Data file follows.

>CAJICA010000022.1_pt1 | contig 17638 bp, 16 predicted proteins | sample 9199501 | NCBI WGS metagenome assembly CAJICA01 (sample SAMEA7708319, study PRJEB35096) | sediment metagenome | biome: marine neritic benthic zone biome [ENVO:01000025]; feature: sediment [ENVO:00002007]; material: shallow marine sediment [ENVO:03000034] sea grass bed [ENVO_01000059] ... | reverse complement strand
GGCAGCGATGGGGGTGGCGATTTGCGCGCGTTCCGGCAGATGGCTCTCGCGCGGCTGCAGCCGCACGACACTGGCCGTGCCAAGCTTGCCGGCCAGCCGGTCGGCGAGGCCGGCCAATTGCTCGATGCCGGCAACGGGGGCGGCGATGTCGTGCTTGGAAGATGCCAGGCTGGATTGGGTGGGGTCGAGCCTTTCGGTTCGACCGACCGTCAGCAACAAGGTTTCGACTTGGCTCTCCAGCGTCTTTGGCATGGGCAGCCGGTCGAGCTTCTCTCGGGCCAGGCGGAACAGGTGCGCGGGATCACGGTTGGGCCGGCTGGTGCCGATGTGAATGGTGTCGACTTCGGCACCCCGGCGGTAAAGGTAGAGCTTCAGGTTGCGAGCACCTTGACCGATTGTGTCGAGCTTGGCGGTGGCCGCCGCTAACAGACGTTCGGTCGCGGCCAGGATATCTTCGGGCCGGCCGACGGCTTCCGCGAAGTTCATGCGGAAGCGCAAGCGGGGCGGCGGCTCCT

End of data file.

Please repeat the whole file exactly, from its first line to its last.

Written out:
>CAJICA010000022.1_pt1 | contig 17638 bp, 16 predicted proteins | sample 9199501 | NCBI WGS metagenome assembly CAJICA01 (sample SAMEA7708319, study PRJEB35096) | sediment metagenome | biome: marine neritic benthic zone biome [ENVO:01000025]; feature: sediment [ENVO:00002007]; material: shallow marine sediment [ENVO:03000034] sea grass bed [ENVO_01000059] ... | reverse complement strand
GGCAGCGATGGGGGTGGCGATTTGCGCGCGTTCCGGCAGATGGCTCTCGCGCGGCTGCAGCCGCACGACACTGGCCGTGCCAAGCTTGCCGGCCAGCCGGTCGGCGAGGCCGGCCAATTGCTCGATGCCGGCAACGGGGGCGGCGATGTCGTGCTTGGAAGATGCCAGGCTGGATTGGGTGGGGTCGAGCCTTTCGGTTCGACCGACCGTCAGCAACAAGGTTTCGACTTGGCTCTCCAGCGTCTTTGGCATGGGCAGCCGGTCGAGCTTCTCTCGGGCCAGGCGGAACAGGTGCGCGGGATCACGGTTGGGCCGGCTGGTGCCGATGTGAATGGTGTCGACTTCGGCACCCCGGCGGTAAAGGTAGAGCTTCAGGTTGCGAGCACCTTGACCGATTGTGTCGAGCTTGGCGGTGGCCGCCGCTAACAGACGTTCGGTCGCGGCCAGGATATCTTCGGGCCGGCCGACGGCTTCCGCGAAGTTCATGCGGAAGCGCAAGCGGGGCGGCGGCTCCT